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Publishing News Roundup Series – Writing Multiple POVs and Living Virtually

 
Below we have some great weekly news stretching from a tribute to the recently deceased fantasy author, Terry Pratchett, to advice on how to successfully write a book with multiple POVs.

Here the next in our Publishing News Roundup series:

Last week I had to come to terms with the fact that writers
are mortal, that the world you loved to visit in a new book by a favourite
author would be forever frozen. There would be no more adventures in Discworld.
I enjoy Fantasy and SciFi or as they are increasingly being called SPECulative
FICtion.* When you have read every children’s book in your rural town library
by the time you are 11 then the only thing left is adult books (boring) or wild
imaginary stories set in far away places. I didn’t come to Discworld until my
30’s when I discovered he wrote Satire… and I was hooked. So I thank Sir
Terry Pratchett for the immense pleasure and laugh out loud funny lines and his
headology – the gentle wry take on the human condition. The Guardian has a wonderful tribute article on Terry’s legacy and there is a nice bit of news about the last Discworld book.
If writer’s for adults know that it is challenging to independently
publish a book then children’s writers know the hoops that you jump through are
ten times more challenging. We are always on the lookout to find outliers who
have taken the plunge to find out what works and what doesn’t. Jane Friedman has an article that looks like the definitive 101 guide to self publishing achildren’s book.
Jane is also conducting the Author Say survey and Phillip
Jones of The Bookseller takes a close look at the midway results on what authors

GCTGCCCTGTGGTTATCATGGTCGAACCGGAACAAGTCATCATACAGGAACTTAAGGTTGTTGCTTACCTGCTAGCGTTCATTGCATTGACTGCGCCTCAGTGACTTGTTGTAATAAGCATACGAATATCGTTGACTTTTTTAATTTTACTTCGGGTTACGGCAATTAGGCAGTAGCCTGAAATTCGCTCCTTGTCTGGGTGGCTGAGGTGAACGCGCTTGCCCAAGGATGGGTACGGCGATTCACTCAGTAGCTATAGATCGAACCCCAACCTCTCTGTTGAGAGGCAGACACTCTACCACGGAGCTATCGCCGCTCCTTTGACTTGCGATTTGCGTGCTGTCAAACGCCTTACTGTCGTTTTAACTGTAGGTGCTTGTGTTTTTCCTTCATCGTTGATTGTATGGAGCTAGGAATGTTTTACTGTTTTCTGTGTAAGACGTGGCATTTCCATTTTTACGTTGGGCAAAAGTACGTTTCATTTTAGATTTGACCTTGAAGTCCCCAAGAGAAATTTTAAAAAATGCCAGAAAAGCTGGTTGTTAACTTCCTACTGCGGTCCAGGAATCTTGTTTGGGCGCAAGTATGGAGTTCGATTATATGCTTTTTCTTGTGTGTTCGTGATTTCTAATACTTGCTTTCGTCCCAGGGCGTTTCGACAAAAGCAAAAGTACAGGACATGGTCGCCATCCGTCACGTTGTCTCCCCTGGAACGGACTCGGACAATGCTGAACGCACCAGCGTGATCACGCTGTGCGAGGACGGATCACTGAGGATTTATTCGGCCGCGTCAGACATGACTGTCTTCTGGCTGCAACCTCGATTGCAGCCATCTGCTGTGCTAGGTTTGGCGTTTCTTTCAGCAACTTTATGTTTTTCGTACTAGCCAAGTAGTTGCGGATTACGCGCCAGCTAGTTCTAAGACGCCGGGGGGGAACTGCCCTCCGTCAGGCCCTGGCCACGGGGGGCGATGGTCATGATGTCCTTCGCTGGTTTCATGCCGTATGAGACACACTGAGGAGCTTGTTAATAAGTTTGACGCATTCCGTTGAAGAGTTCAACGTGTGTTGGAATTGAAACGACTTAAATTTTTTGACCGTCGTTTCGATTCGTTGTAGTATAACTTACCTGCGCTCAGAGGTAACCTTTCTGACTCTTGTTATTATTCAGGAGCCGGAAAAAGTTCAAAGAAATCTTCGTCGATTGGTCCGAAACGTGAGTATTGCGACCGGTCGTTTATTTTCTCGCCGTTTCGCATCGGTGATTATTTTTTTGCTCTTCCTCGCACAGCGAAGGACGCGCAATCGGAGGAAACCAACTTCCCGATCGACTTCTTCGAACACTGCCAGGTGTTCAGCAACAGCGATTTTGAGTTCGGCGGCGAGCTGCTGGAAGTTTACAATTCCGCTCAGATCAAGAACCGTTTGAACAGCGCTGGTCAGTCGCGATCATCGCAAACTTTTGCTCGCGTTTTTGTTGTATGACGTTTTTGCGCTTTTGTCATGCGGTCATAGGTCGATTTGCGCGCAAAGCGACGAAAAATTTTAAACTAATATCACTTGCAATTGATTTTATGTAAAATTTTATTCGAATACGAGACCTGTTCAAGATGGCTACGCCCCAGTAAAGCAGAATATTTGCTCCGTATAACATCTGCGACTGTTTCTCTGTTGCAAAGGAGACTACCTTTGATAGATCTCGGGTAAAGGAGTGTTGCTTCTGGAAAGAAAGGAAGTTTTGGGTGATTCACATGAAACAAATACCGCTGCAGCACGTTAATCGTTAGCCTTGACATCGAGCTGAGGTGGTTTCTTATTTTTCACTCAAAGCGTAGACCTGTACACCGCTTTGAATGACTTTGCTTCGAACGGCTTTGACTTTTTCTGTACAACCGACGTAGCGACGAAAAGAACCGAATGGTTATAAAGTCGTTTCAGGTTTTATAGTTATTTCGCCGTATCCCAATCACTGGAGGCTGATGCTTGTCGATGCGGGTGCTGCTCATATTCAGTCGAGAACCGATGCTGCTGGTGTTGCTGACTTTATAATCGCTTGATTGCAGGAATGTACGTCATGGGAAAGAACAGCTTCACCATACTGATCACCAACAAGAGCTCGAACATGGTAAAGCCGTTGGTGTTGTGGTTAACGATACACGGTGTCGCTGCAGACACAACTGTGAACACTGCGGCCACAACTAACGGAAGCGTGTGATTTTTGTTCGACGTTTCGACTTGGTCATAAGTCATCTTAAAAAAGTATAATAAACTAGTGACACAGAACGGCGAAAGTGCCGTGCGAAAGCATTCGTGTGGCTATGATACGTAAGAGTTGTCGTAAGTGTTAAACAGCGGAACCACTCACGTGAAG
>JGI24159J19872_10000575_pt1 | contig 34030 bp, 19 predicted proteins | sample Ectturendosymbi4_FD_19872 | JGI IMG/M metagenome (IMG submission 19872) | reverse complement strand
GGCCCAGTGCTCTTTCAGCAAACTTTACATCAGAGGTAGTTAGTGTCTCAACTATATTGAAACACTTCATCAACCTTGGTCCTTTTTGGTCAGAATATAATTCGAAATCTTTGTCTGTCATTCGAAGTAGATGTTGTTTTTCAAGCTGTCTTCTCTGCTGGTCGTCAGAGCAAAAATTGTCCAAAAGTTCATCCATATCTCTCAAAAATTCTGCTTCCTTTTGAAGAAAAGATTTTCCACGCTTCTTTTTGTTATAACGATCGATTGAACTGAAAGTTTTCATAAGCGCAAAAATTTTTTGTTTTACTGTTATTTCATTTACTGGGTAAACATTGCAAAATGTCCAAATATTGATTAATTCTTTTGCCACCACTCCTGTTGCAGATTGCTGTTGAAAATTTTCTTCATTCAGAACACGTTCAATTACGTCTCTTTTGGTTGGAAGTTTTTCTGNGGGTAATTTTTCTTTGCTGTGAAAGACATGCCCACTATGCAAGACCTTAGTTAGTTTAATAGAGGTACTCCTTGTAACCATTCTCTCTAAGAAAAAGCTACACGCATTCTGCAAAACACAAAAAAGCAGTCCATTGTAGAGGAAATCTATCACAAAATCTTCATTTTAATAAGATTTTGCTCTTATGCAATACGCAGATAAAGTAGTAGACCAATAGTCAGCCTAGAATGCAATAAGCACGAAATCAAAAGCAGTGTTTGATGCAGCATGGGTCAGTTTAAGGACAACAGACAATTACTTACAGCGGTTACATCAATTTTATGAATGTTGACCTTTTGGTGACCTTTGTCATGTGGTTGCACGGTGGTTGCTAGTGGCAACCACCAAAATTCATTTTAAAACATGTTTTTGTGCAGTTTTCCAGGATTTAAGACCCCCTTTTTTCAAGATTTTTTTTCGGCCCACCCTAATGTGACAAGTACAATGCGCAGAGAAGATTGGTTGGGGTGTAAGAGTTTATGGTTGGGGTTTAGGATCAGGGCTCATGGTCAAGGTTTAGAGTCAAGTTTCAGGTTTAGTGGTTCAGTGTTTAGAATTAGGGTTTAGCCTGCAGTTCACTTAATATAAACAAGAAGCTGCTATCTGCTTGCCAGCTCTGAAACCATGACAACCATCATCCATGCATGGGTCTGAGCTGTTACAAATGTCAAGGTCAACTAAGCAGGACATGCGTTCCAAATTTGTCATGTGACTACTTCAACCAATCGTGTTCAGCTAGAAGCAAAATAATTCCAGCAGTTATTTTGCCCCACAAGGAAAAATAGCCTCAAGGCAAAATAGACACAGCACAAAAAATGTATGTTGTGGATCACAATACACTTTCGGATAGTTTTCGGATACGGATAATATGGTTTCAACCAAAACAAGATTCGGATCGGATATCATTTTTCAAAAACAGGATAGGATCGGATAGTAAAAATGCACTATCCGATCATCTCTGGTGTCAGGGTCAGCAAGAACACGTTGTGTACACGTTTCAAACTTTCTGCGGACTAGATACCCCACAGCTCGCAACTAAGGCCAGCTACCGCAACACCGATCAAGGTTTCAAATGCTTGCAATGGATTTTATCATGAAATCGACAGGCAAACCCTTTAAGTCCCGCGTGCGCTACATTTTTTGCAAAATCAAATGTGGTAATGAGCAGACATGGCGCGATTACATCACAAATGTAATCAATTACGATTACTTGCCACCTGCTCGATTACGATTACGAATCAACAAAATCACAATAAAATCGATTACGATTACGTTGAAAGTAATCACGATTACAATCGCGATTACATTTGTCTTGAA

are saying about traditional /indie support and attitudes. It is a great snapshot with some surprising twists.
Some projects will fit better in different forms of publishing.
Janice Hardy examines the Pro’s and Con’s of Traditional vs Indie for a good project fit.
The trolls were out ready to march on Koom Valley again when Neil Gaiman pointed out the author had a valid point.
The enemy isn’t men, or women, it’s bloody stupid people and
nobody has the right to be stupid. Monstrous Regiment – Terry Pratchett
In the Craft Section,
Angela Ackerman has two posts that are her usual nuggets of
excellence, tips when writing multiple POV’s in your novel and using the
excellent Emotion Thesaurus to help you find mirror midpoints in the middle of your novel.
The role of desire in your plot… You had better be having
some or the reader will disengage. (bookmark)
Two great posts from the Killzone blog – Crafting subplots and
How to write a Young Adult novel.
K M Weiland has wowed everybody again with a story structure database... Drop in and check out all the books and movies she has analysed for
structure. You will learn so much. (bookmark)
It’s still magic even if you know how it’s done. A Hat Full
of Sky
– Terry Pratchett
In the Marketing Section,
Jane Friedman interviews a group of literary authors about
how they went about getting a box set together of their self published work.
There is a new kid on the block in terms of marketing and it
looks really interesting. Thunderclap. If you harnessed all those people who
would come to your book launch from all around the world in one place at one
time…
Always be wary of any helpful item that weighs less than its
operating manual.  Jingo – Terry
Pratchett
Website of the Week
Anne R Allen has a great blog of tips and advice. Here she
has the definitive guide for writers on how NOT to sell books. Spend some time
on her blog trawling around she has lots of great stuff.
Sometimes it’s better to light a flamethrower than to curse
the darkness. Men At Arms – Terry Pratchett
To Finish,
If you keep April 15th and 16th free you can virtually attend Indie ReCon which
is going to be bigger than before. The Indie Recon conference is a free online
conference that is just packed full of awesomeness. This years program had me
seriously thinking about running away from home to a motel for 3 days by myself
so I could attend virtually every one of the sessions. (If the motel was in
London I could also join the meet up day.)
*Stories of imagination tend to upset those without one. –
Terry Pratchett
Maureen
@craicer




PIC The Master Storyteller who will live on virtually… and isn’t that just the best tribute….R.I.P.

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